But being a parent to the identical twins hasn’t always been so easy, Robyn said.

“Growing up, one was a little bit more difficult than the other,” Robyn explained. “It was kind of like a chain reaction and they had a lot of behaviors and it was really hard to communicate because neither of them are verbal.”

She said they were diagnosed at 21 months, and they continue to need help with day-to-day tasks, like remembering to eat, putting on a jacket in cold weather and crossing the street.

“Autism is a lifelong disability,” she said. “They’re still not communicative, so it’s even difficult today.”

While Alex and Jamie grew up learning to swim, doing karate and riding horseback, they have always seemed ambivalent to the hobbies. But everything changed when they started running.

“[They were] smiling a lot, jumping up and down, [they] just seemed really at peace and just a different kind of happiness,” Robyn explained. “They seem to be eager to go when we tell them we’re going running. We just saw something different in them – something light up. It was really wonderful for us because we had never seen that before.”

Since then, becoming strong runners has been a family effort.

Robyn and her husband are in charge of their diets, she explained, and she tries to make sure her sons are eating healthy to stay in shape.

In terms of training, Robyn explained her sons have a different threshold for pain and can’t express themselves when they’re injured.

“Alex was running with his cross-country team in high school with his coach and we didn’t realize it but he had a stress fracture and the only way we knew that was he was running down a hill and he was limping,” she recalled. “It’s a lot of observation for us and just a lot of carefully building up the mileage. And we make sure all their workouts are followed by recovery runs.”

Neither Jamie nor Alex can run alone. Some days they run with a coach, and other days, their parents will run or bike alongside them.

Alex is now preparing to run in the New York City Marathon accompanied by a coach, and Jamie is looking forward to cheering his brother on.

“It’s very heartwarming and there aren’t many things that we can really rejoice about, having two very severe kids with autism,” Robyn explained. “So the whole running experience gives us that opportunity to rejoice and celebrate.”

RELATED STORIES

Stray Dog Runs Half-Marathon and Is Awarded a Medal While in the Pound

Son Surprises Biological Mom at Pittsburgh Half Marathon in Emotional Moment

Man Runs Entire L.A. Marathon Backwards to Raise Money for Epilepsy Research

0 comments on “Kennedy Center holds weekend events for Autism Project”

Kennedy Center holds weekend events for Autism Project

The Kennedy Center Food, Wine & BrewFest will be held on Saturday, Sept. 15, from 6-10 p.m., at the Fairfield Museum and History Center, 370 Beach Road. The Kennedy Center Autism SpectRUN will take place the following day on Sunday, Sept. 16, at 9 a.m., at Jennings Beach, 800 S. Benson Road. Both events will benefit The Kennedy Center Autism Project.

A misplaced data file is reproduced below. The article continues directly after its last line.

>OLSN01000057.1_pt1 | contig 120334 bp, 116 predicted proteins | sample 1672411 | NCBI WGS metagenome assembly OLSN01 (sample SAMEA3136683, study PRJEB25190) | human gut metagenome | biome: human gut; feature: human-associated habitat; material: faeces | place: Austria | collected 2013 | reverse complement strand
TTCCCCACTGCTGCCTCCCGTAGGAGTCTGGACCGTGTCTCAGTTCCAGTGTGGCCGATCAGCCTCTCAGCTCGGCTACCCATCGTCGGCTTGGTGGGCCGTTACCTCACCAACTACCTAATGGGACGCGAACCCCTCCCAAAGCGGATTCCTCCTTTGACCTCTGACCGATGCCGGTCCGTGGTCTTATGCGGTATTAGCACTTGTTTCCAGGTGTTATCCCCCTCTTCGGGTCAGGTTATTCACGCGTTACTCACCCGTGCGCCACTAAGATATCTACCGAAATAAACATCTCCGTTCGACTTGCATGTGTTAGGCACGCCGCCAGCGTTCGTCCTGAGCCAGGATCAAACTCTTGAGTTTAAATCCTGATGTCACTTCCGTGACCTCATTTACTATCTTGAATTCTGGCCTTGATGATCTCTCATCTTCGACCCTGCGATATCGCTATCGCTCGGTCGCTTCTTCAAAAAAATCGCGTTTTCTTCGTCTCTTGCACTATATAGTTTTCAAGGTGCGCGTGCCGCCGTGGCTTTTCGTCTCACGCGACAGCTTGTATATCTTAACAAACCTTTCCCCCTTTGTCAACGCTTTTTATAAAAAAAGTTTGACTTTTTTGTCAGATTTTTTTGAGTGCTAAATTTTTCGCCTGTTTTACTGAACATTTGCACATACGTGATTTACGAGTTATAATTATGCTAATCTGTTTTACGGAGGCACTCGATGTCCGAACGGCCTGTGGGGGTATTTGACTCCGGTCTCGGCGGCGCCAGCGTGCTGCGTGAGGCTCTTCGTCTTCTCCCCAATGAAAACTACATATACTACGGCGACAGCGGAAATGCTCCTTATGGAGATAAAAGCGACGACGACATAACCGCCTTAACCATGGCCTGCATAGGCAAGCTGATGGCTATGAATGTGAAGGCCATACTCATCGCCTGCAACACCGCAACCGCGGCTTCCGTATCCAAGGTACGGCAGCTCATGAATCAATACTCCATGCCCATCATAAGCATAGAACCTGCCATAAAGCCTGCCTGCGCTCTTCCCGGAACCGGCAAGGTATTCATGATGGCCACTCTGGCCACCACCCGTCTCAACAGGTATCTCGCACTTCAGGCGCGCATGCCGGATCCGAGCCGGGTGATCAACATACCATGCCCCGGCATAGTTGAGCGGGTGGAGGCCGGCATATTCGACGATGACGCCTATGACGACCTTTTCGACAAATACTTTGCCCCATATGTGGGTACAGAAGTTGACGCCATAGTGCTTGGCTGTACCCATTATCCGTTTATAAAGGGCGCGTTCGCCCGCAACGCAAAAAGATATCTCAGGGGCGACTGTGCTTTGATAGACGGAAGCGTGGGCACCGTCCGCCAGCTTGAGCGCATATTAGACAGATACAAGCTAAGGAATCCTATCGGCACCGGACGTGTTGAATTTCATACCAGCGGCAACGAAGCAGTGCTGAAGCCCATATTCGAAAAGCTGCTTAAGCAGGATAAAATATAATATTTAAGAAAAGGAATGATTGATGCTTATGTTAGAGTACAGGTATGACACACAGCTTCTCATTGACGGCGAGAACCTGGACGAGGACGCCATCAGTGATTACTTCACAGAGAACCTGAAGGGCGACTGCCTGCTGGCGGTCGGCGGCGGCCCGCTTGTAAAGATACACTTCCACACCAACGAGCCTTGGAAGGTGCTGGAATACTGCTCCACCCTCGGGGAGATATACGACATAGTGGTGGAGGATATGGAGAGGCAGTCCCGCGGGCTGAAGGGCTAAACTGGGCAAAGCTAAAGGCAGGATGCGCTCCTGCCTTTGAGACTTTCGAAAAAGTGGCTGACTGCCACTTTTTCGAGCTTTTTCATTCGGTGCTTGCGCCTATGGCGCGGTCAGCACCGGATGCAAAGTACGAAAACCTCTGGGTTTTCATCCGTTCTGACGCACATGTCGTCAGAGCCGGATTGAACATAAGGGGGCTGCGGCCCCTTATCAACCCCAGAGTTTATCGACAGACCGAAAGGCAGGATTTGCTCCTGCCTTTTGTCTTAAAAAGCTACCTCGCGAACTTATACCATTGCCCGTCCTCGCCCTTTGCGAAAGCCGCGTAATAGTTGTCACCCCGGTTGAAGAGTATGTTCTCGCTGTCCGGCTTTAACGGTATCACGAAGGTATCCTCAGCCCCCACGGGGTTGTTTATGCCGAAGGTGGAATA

On Saturday, there will be local samplings with food trucks from Brick & Wood Pizza, Taco Loco & Super Duper Weenie, and local breweries including Two Roads, Half Full, Aspetuck Brew Lab, Fairfield Craft Ales & Athletic Brewing. Local sounds from Merwin Mountain Band. Tickets are $75 per person.

On Sunday, the 5K Run/Walk and Mile Stroll kicks off at 9 a.m., with registration at 7:30 a.m. and closing at 8:30 a.m. Participants are encouraged to wear colorful attire and decorate their strollers or wagons.

The 5K Run/Walk and Mile Stroll includes two designated routes: 5K Timed Race and 1 Mile Walk/Stroll, both starting at 9 a.m. Earlier, there are two non-competitive Kids Races: Kids 100 Yard Dash for children 7 and under at 8:25 a.m. and Kids ¼ Mile Run for children 8-16 years of age at 8:30 a.m. In addition, Parking Lot Zumba will get you warmed up at 8:45 a.m.

Enjoy the following family activities: Casey Carl’s Bubblemania, Bounce House, face painting, sensory tents, games, entertainment and food trucks. The SpectRUN is an Autism Sensory Friendly Event.

Prizes awarded for Most Colorful child, adult & team, Most Dollars Raised — individual and team, and for the timed race — Male & Female Champions, plus Top Finishers in 8 age groups.

Online registration is open until Sept. 14 at 4 p.m. or register at the event, which takes place rain or shine. Participants also may register on Saturday, Sept. 15 at SoundRunner in Fairfield during early pickup from 10 a.m.-2 p.m.

The participation fee is $30/adult, $15/children 18 and under, and children 5 and under are free.

For information, visit KC-Autism.org to register online at the Food, Wine and Brewfest tab or call The Kennedy Center at 203-365-8522, ext. 213.

0 comments on “Kennedy Center holds weekend events for Autism Project”

Kennedy Center holds weekend events for Autism Project

The Kennedy Center Food, Wine & BrewFest will be held on Saturday, Sept. 15, from 6-10 p.m., at the Fairfield Museum and History Center, 370 Beach Road. The Kennedy Center Autism SpectRUN will take place the following day on Sunday, Sept. 16, at 9 a.m., at Jennings Beach, 800 S. Benson Road. Both events will benefit The Kennedy Center Autism Project.

On Saturday, there will be local samplings with food trucks from Brick & Wood Pizza, Taco Loco & Super Duper Weenie, and local breweries including Two Roads, Half Full, Aspetuck Brew Lab, Fairfield Craft Ales & Athletic Brewing. Local sounds from Merwin Mountain Band. Tickets are $75 per person.